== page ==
Posted by Marvin Amstey on April 11, 1999 at 12:42:12:
In Reply to: Restoration vs. Conservation? posted by Steve Price on April 11, 1999 at 07:53:06:
: Dear Friends,
: Marvin's topic raises some very perplexing issues. One is whether restoration or conservation is appropriate for a particular rug.
: The Ushak has been extensively restored, and not particularly artistically. I think I would react as negatively as Marvin to the aesthetics if I saw it in the wool. The repiling is distracting and unattractive. To me, it would have been better to leave the rug the way it was and to sew on a backing in some unobtrusive color so that it would hold together. My brain would have filled in the design elements in those areas. That still wouldn't make this piece my cup of tea, but that's a matter of taste, after all. The fact that it sold for serious money last week tells us that the buyer held certain aspects of it in very high regard, and sort of hearkens us back to a previous Salon on the topic of what motivates collectors to collect the things they do.
: The Chodor piece is even harder for me to judge, being shown in black and white only. My guess is that it would look best if conserved by sewing on a backing to stabilize the slit rather than by reweaving it. On the other hand, I've seen many pieces that looked promising in black and white in a catalog, but when seen live proved to be obvious examples of instances in which the weavers were given colored wool to work with before they were quite ready for that step.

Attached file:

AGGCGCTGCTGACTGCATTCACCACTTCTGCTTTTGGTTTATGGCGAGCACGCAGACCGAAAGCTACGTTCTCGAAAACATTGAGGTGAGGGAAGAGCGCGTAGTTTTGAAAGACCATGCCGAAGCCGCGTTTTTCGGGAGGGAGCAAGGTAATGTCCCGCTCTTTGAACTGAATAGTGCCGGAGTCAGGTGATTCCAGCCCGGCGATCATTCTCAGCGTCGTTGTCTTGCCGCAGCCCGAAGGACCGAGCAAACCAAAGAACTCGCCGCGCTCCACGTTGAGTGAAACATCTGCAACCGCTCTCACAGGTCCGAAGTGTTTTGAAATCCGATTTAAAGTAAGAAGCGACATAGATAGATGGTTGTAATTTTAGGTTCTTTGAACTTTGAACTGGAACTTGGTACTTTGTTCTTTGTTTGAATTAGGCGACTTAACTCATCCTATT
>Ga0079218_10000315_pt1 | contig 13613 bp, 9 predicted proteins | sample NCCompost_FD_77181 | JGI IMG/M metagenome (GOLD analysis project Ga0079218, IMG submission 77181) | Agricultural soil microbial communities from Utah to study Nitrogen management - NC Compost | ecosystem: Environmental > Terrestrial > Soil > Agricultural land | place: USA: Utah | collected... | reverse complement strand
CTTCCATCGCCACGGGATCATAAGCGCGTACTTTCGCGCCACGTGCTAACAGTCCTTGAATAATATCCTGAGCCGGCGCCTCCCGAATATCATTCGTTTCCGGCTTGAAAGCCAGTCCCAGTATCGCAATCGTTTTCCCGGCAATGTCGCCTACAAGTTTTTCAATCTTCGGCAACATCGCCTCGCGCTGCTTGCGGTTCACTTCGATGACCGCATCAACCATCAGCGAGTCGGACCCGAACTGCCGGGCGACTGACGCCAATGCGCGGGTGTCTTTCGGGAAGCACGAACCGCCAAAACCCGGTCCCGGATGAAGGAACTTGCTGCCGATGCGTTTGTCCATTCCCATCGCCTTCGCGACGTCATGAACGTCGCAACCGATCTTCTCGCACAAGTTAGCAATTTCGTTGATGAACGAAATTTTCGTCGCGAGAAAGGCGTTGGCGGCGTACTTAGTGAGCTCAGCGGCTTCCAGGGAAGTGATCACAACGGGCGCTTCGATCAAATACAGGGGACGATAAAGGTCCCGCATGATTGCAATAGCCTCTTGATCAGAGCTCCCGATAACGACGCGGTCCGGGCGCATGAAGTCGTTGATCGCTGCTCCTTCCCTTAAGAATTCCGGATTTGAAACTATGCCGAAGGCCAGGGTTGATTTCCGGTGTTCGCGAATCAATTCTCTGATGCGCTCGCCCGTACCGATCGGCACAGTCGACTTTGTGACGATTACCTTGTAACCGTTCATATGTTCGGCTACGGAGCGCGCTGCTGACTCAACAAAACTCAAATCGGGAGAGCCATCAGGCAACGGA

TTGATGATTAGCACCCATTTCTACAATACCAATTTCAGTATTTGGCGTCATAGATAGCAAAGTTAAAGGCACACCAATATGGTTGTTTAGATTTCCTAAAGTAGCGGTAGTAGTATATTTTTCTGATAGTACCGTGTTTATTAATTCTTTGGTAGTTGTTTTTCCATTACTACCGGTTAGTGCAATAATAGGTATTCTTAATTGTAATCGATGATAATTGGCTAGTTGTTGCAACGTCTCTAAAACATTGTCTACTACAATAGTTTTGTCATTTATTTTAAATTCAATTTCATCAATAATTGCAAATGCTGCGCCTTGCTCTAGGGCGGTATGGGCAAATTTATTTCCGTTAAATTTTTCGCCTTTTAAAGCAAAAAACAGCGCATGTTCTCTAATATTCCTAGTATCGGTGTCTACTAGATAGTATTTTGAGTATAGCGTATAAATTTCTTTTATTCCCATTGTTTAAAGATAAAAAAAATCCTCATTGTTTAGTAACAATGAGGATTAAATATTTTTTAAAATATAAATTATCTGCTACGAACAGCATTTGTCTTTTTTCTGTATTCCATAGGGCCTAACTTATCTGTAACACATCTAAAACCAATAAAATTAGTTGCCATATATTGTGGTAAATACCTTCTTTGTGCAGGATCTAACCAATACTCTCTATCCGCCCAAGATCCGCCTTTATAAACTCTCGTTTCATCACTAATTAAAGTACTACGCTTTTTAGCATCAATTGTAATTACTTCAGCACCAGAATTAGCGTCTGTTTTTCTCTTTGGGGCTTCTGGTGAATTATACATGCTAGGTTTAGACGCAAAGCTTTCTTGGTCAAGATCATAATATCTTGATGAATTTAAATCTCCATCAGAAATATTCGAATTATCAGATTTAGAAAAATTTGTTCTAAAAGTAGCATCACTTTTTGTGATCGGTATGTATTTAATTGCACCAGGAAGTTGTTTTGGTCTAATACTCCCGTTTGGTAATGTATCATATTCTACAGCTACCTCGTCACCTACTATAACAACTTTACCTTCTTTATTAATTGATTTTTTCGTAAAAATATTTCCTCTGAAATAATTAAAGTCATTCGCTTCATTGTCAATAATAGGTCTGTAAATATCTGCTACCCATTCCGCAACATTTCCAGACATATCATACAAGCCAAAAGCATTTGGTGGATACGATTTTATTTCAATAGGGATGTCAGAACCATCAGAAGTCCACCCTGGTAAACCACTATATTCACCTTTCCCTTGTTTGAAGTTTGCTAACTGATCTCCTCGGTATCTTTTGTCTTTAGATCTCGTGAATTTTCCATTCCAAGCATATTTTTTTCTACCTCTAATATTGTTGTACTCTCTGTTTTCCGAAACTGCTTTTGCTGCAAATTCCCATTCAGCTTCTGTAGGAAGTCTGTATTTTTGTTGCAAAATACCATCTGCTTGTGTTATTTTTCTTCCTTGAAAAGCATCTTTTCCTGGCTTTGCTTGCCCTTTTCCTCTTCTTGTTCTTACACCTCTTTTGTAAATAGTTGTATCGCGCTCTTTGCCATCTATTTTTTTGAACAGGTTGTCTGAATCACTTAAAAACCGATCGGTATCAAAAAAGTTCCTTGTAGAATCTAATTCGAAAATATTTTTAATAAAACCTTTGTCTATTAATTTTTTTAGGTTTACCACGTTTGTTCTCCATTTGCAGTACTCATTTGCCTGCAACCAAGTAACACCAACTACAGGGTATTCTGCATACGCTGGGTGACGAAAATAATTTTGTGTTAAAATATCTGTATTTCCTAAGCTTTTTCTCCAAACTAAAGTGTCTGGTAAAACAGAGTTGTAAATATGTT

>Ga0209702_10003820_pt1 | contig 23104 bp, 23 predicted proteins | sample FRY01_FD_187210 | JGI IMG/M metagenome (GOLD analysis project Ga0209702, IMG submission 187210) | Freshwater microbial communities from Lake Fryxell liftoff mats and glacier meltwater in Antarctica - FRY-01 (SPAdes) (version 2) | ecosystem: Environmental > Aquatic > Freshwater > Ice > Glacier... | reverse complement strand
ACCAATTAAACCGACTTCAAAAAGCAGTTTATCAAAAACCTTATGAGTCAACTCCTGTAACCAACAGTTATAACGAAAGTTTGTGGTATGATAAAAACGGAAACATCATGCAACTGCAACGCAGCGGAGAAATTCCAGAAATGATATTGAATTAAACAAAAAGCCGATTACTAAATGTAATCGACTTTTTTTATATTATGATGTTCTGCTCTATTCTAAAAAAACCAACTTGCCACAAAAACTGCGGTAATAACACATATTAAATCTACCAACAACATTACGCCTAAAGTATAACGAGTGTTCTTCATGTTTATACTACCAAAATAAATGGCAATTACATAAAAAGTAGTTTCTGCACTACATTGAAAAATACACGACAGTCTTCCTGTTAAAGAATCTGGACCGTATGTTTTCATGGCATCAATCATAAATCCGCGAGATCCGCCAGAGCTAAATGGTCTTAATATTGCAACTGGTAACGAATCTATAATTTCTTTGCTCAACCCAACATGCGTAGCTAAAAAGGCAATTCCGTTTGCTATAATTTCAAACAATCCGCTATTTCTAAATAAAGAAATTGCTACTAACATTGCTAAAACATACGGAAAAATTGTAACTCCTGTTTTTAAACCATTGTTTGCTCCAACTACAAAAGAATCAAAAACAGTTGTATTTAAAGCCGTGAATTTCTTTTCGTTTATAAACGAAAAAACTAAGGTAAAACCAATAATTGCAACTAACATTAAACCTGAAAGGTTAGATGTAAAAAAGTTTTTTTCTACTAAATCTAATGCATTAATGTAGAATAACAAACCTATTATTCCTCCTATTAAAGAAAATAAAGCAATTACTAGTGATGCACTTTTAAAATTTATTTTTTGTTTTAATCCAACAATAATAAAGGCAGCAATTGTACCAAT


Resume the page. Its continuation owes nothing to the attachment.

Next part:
: A more difficult and vexatious issue, with which I'm sure we'll deal in the next 10 days or so, is how we react to really excellent repair work.
: Steve Price
I, for one, react positively, i.e. presuming most of the rug is original. As pointed out by Patrick, we all accept restored paintings if done very well and professionally (with paintings, I exclude simple cleaning in this discussion). Two important paintings hanging in my living room have been relined with some minor in-painting, but I find them aesthetically pleasing as untouched originals. This is true for many rugs also.
I do have one Chinese rug which is posing a problem for me. Characteristically, Chinese red and coral dyes fade with time (and light). I have had this large 18-19th c. pillar carpet for 20 years, and fairly large, restored areas which were done professionally with wool color right on the money are not fading at the same rate. They now stand out as obvious repairs. We love the rug, so there is no talk of changing it, yet more and more each day my eye travels to the repaired areas. What is hard to distinguish for me is whether my eye goes there because it is distracting or I'm simply aware that they are there. The former might make me change the rug - I think! (I have not looked into the cost of reknotting this rug). The latter is just a nuisance that requires retraining my eye to forget it. Marvin
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